P2 Talks – Harris County Public Library Shelving and Storage
(watch the video below)
You see it first thing when you go to the Harris County Public Library’s website.
“From I-185, take Exit 25 (Hwy 116/Hamilton). Turn east on 116 and follow 7.2 miles. The library is on the left, next to the Harris County Community Center.”
Those words direct visitors and residents to a burgeoning area just three or four miles south of the Hamilton, Georgia city limits. There, side by side, sit the town’s community center and its new library – a part of the Troup-Harris County Library System. Also coming to the area are a park, walking trails, tennis courts and other accoutrements. It is a jewel for the county’s 35,000 or so individuals who call it home.
It’s also pretty special for Keith Schuermann. The regional director for the library system located in west-central Georgia, he was quick to acknowledge the new location’s instant impact.
“Having a new library with the size and scope to be able to meet the needs of our community was central to us being able to pursue our mission to serve the public,” he said. “At 15,000 square feet, this new library is three times as large as our old space. We have seen significant changes in the way we’re viewed in the community and in the usage of the space. From the outset, we’ve seen a 20 percent increase in circulation, a 10 percent bump in door count (i.e., visitors overall) and a sizable increase in program attendance, as well. We couldn’t ask for more than that.”
A library’s shelves are normally considered “at capacity” when they are 75 percent full. Leaving that bit of extra space allows librarians to shift volumes when necessary (due to borrowed titles or inventory expansion) without having to move entire sections. The shelves at the Harris County Library’s former location were at 100 percent capacity. In fact, they were so tightly packed, librarians often had to resort to creating methods to get all the books on the shelves.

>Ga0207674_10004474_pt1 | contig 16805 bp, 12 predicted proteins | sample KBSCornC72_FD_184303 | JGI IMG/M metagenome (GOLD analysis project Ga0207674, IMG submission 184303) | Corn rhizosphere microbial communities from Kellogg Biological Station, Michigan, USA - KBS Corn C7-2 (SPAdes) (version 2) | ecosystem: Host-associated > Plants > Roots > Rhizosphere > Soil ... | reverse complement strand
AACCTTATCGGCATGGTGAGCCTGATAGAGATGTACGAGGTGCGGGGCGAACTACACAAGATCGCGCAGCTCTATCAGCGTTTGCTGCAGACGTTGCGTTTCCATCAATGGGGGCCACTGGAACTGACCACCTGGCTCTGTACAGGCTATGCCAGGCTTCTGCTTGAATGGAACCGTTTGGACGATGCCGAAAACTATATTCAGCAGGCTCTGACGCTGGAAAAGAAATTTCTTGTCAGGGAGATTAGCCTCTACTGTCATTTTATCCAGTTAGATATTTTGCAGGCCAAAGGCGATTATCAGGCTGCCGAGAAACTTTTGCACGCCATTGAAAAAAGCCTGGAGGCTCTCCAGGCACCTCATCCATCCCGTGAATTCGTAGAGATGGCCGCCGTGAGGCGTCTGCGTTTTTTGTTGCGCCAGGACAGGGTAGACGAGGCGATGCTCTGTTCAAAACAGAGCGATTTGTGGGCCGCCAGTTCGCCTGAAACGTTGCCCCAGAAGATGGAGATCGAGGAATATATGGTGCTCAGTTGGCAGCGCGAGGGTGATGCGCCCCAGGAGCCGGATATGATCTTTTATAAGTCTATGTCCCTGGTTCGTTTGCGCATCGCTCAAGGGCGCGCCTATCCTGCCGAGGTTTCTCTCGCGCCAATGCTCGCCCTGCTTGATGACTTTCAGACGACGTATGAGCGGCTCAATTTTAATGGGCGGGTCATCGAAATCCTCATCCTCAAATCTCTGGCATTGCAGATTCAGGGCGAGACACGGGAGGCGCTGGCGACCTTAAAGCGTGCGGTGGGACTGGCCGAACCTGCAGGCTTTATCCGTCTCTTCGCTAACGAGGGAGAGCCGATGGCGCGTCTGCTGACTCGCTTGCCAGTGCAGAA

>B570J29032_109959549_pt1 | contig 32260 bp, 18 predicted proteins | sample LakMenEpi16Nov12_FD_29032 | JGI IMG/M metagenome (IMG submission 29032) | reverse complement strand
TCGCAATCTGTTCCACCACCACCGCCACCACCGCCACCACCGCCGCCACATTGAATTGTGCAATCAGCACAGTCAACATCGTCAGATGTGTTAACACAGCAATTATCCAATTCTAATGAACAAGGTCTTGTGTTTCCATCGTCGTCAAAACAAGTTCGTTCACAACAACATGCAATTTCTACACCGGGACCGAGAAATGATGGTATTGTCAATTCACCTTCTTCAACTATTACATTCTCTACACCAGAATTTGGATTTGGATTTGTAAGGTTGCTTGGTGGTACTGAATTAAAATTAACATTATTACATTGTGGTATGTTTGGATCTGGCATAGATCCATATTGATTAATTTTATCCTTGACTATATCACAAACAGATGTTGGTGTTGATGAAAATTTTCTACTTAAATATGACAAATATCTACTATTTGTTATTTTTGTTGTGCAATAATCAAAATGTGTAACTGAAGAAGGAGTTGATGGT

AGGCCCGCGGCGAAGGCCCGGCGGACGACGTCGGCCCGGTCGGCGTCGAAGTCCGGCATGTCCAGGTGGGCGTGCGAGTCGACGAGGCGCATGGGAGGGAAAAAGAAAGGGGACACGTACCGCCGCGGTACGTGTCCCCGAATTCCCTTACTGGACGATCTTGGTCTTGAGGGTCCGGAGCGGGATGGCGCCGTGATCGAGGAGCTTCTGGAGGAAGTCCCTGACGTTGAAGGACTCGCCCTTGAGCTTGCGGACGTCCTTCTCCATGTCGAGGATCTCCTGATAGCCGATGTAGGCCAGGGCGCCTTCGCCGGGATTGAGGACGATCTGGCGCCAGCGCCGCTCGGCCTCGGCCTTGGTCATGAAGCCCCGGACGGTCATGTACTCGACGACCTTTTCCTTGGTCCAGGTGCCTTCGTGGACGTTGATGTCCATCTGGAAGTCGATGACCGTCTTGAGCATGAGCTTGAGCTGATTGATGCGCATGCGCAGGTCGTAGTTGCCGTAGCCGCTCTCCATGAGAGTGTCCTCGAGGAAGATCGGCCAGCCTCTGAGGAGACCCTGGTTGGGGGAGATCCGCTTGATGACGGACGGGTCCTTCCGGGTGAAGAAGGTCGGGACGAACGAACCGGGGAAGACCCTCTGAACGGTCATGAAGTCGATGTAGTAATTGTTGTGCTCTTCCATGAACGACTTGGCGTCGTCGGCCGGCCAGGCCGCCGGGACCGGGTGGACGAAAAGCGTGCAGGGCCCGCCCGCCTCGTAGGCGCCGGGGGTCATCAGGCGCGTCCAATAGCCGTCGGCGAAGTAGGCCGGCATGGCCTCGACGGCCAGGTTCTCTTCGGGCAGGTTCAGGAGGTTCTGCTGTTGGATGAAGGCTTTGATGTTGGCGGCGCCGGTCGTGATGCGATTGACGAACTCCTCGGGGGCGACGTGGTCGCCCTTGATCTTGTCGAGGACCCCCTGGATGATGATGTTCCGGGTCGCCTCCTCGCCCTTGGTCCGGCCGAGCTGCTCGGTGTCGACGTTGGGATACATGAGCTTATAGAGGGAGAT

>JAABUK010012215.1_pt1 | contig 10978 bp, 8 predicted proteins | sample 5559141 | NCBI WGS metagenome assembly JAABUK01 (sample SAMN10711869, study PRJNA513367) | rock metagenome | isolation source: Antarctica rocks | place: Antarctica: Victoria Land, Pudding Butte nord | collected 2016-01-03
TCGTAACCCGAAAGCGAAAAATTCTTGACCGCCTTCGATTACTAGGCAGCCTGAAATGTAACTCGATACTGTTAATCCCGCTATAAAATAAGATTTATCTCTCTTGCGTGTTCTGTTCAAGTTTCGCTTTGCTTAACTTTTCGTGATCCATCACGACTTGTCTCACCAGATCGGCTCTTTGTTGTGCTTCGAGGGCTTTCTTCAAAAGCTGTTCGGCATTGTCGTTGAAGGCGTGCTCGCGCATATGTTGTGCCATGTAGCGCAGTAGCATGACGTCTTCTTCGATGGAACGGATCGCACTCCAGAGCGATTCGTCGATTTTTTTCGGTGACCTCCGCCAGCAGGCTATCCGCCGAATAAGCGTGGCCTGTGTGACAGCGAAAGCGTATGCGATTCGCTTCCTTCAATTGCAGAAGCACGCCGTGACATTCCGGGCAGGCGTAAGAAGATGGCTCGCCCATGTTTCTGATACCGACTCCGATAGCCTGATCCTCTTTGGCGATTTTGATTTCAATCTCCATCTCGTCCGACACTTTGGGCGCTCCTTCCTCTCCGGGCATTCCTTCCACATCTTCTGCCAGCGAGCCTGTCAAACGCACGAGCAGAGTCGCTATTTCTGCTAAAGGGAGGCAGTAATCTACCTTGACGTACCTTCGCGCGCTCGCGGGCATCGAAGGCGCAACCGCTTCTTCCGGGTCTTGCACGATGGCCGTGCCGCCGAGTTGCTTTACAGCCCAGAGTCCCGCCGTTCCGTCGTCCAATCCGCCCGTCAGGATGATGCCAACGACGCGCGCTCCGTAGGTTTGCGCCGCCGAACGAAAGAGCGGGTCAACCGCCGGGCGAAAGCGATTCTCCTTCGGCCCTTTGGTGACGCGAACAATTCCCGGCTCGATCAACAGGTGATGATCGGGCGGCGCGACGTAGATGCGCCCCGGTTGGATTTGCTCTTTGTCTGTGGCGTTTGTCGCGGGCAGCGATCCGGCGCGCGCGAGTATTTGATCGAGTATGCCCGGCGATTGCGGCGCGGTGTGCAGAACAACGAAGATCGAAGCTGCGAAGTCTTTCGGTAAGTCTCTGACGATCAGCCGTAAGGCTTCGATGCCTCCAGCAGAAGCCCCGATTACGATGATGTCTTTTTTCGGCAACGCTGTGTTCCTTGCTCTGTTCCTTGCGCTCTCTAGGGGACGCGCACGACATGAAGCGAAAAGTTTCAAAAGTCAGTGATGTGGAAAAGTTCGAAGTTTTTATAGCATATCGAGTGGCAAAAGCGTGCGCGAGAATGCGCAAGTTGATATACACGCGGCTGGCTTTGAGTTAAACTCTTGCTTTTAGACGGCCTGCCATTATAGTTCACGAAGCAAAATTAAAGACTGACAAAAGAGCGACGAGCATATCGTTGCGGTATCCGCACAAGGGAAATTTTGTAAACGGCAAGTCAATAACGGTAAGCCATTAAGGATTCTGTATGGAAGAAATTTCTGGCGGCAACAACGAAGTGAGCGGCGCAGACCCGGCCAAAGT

“Our old library was just about 5,000 square feet, so it was pretty cramped,” said Branch Manager Stephanie Green. “Not only did we have little space for books, but there was inadequate space for activities, as well. We even had to turn away a children’s reading group, because there wasn’t enough room.”
Although Green wasn’t involved in the initial design or selection of materials, she did get to work with Patterson Pope Sales Representative Dick Beery on helping some key functional components of the new library shelving.
“Accessibility was key,” she said. “We had been using all of the shelving, from bottom to top. If you’re someone who’s 5’4” like myself, you’re reaching quite high to get the books. Or if you’re an older patron, you’re not going to want to have to kneel or stoop over that much. When the time came for doing the sizing and the measuring for all the library shelving, that’s when I started working closely with Dick to tell him what we were looking for. It was an exciting opportunity for me, because it’s not something that you often get a chance to do.”
The library’s mission statement is clear:
“To provide our communities with access to the information, technology, ideas, and welcoming facilities they need to enrich, educate, and empower every individual. Through innovative services and collaborative efforts, we will be receptive to our community’s needs, and exceed expectations.”
A former librarian himself, Schuermann knew that creating a library that people wanted to visit was about helping to build that community. Erecting it right next door to a brand-new community center would only help further that goal. Prior to construction, several focus groups were organized for all sorts of stakeholders – staff, the local Chamber of Commerce, and even end-users. Their input as to how they would use the space and what they wanted to see included in it were central to the project’s ultimate success.
“As we look to the future of public libraries, we have no idea what the services we provide will look like 10 years from now. The library of today is nothing like the library of the past, and we expect that evolution to continue,” said Schuermann. “One of the things we thought about in terms of design was that we wanted to create a space that was flexible. Using shelving that can be temporarily moved around or even be moved out of an area was of course very important for usage design today and in the future.”